Clelland illustrates the book himself with comical drawings that are actually quite good while breaking things down into numbered topics. The ones I loved best as follows. 31) “What does ‘in camp’ really mean?” The idea here is that the UL folks view the trail as the destination as opposed to the traditional backpacker or car camper seeing a decked out campsite with various kinds of amenities as camp. 32) “Be present on the trail.” Yeah, this spoke to a couple of my other book choices which I will cover shortly. 41) “Have a go box ready.” I read something in Esquire Magazine a few years back that every man should have a tent and a sleeping bag ready to go at all times. Same idea here. 70) “Eat dinner on the trail.” This is pretty sound advice and lends itself well to what an AT through hiker taught me this year about not needing a stove of hot meals while backpacking. Just bring food in bags that you can eat cold or on the go. The idea being it reduces your pack weight, complexity and potentially enhances your experience by being just a little more straightforward. 95) “It’s OK to sleep under the stars.” Totally my wheelhouse as two of my three tents have mesh tops which are great when you are not using the rain fly. That said, one of my goals this year is to get more comfortable with cowboy camping. Meaning, no tent or shelter at all. Well, maybe a tarp if it’s raining. But yeah, if you are going to be outdoors. Be outdoors.
Back to Clelland’s point 32) “Be present on the trail.” There was a skinny book that an AHA Support Network member recommended to me called “How to Walk,” Thich Nhat Hanh. And while very short and very simple, reminded me of “Running with the Mind of Meditation: Lessons for Training Body and Mind,” Sakyong Mipham which I read a couple of years back. Next, I started, and am still reading “The Mind Illuminated,” John Yates, Matthew Immergut. This one was a gift I got from one of my co-workers who is actively building his own meditation practice. I skimmed through this rather robust volume and was intrigued by the section on walking meditation so I started there first. Most meditation, at least in the beginner levels where I live, focuses on the breath. Bringing the practitioner back and forth between the chaos of the mind and the automatic function of breathing as the anchor. In walking meditation, the anchor becomes your footsteps. Or the various movement functions of the body. I could have used this idea while struggling harder than I ever have before in climbing up to Spence Field, Rocky Top, and Thunderhead peaks in the Smoky Mountains last year for sure.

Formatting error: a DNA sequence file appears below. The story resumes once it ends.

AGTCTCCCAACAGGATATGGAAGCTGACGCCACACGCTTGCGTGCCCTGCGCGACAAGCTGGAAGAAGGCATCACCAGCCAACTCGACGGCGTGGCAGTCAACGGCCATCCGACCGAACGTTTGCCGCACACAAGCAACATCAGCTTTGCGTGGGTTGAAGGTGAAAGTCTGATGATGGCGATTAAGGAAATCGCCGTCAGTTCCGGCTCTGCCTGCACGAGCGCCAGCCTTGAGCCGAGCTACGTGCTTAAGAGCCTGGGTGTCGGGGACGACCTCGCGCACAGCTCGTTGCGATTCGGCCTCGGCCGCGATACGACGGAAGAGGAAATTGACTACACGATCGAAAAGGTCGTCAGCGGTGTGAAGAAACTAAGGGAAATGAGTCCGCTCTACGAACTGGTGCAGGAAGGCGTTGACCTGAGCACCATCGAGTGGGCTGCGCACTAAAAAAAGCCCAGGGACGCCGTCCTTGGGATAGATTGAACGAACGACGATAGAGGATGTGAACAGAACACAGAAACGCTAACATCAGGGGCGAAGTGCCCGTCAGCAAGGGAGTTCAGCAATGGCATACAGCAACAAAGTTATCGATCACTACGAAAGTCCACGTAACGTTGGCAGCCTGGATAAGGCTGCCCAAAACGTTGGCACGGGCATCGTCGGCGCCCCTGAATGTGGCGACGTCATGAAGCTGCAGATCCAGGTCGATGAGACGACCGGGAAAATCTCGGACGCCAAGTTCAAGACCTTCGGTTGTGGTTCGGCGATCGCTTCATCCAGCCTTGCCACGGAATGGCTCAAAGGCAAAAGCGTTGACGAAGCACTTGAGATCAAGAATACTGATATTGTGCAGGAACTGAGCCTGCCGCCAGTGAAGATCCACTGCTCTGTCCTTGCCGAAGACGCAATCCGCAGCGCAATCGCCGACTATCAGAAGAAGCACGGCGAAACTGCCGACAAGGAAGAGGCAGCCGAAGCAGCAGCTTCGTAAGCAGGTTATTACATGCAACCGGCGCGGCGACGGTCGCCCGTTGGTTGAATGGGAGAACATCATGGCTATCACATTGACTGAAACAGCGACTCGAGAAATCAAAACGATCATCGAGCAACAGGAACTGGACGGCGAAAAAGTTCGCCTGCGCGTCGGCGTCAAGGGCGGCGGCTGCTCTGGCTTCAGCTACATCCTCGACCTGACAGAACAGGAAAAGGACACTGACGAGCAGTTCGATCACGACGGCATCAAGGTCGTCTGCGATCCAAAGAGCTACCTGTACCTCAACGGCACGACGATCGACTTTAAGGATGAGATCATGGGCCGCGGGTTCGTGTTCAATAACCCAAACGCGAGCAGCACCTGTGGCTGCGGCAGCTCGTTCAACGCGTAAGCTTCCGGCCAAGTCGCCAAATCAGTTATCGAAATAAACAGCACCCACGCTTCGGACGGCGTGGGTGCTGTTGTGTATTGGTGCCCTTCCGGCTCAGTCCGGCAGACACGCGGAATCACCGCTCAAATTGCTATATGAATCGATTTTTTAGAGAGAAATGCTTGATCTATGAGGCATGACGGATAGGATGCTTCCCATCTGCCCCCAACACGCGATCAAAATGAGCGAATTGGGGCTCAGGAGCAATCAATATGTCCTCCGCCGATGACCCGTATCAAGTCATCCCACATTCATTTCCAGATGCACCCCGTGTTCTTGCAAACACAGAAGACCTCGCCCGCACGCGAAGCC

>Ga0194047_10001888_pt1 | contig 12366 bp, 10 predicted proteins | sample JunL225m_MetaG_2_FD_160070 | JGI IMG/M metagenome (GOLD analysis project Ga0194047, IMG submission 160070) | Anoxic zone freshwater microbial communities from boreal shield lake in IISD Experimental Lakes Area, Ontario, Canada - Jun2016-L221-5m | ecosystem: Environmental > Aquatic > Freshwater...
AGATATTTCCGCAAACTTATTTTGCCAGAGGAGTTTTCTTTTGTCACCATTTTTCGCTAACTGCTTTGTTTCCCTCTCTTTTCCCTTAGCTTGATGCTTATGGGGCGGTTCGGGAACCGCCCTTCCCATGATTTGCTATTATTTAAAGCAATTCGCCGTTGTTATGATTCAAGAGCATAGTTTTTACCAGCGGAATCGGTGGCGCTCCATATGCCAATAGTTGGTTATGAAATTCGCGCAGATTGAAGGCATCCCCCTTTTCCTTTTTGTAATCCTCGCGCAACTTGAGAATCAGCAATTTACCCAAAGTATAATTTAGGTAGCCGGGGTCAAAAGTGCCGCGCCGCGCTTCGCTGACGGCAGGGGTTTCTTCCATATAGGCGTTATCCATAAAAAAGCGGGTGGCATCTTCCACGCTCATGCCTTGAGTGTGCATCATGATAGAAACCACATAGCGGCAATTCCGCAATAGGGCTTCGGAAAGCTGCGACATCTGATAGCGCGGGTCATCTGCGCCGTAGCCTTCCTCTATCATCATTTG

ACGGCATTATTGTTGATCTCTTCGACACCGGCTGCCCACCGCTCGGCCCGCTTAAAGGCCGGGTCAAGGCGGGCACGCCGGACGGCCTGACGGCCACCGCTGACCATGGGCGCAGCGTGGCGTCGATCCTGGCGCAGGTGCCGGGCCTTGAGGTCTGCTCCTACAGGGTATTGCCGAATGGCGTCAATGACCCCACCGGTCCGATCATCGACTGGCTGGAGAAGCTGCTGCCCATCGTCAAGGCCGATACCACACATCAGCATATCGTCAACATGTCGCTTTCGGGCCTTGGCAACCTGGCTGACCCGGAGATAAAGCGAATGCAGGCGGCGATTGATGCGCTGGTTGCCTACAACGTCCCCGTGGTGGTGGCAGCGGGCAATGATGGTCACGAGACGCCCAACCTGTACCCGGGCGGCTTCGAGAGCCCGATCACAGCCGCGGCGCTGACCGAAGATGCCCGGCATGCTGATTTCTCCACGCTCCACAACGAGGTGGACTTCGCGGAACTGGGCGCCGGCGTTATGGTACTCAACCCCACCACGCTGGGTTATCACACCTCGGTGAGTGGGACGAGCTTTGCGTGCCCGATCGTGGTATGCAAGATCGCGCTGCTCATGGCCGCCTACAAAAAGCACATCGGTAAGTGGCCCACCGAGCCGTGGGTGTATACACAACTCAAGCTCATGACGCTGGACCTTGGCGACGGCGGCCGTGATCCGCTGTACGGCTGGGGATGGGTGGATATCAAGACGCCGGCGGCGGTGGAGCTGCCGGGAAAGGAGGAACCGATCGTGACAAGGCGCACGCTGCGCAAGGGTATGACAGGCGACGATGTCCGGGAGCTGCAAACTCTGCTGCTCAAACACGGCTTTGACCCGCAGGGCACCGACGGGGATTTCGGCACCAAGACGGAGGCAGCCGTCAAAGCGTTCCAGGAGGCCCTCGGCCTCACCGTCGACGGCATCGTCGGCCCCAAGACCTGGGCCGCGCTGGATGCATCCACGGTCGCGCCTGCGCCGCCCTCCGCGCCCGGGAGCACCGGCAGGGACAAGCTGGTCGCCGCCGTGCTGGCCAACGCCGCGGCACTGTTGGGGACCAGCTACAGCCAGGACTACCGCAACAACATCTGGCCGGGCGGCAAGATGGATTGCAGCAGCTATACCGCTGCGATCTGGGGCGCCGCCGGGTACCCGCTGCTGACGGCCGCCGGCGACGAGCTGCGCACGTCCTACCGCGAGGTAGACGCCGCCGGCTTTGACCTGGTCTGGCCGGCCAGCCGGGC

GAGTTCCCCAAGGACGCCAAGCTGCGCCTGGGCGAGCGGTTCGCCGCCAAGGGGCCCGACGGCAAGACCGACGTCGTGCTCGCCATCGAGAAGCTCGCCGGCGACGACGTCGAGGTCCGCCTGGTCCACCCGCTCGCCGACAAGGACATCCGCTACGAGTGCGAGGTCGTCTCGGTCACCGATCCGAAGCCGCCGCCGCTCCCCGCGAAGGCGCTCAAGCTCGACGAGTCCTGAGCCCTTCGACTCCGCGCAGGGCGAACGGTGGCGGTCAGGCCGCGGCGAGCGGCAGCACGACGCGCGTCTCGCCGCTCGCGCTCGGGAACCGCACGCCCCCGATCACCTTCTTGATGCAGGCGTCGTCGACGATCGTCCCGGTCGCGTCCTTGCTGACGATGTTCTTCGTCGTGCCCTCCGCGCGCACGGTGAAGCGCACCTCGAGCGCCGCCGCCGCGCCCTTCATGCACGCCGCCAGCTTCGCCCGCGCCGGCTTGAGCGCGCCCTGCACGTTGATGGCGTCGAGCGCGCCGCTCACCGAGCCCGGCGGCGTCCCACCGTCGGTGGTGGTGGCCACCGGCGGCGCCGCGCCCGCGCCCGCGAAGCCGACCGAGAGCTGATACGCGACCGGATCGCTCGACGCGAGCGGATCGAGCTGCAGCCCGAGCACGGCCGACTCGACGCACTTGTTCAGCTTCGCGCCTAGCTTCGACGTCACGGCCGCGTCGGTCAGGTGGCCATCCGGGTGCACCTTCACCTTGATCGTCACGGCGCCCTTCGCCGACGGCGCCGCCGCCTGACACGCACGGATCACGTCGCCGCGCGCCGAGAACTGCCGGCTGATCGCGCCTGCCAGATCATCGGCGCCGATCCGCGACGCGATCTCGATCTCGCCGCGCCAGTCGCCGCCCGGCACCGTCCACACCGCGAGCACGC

Lastly, my time spent hiking with some friends in Kentucky last year, including the Red River Gorge and Big South Fork to Yahoo Falls, gave me a deep appreciation for our neighboring state. So I bought a copy of “50 Hikes in Kentucky,” Hiram Rogers. As I plan to do as much hiking and backpacking as I can using any available off time I have, including weekends, trips under four hours are definitely a plus. Being within a 3 & ½ hour period away from home, areas in Kentucky fit perfectly here and offer a broader range of geological and forested options to immerse oneself. This is a hiking region recommendation wrapped inside a book recommendation. See what I did there?
Once upon a time, my hobby was tech. Programming. Data and visual representation of it. These days, it’s all about being outdoors and, probably more to the heart of the matter, being present. That last thing requires practice and dedication of focus. Hiking has helped me greatly with that and with working through my anxiety and depression issues post-heart-attack.
To close, I hope this strikes a chord with someone and helps them to get outdoors. Even if it’s just to a metro park to sit on a bench surrounded by trees for 20 minutes. That’s enough. You don’t need to climb up a damn mountain or shower naked in a summer rainstorm. Just immerse yourself among some trees and listen to your breathing while treating yourself to a moment of clarity.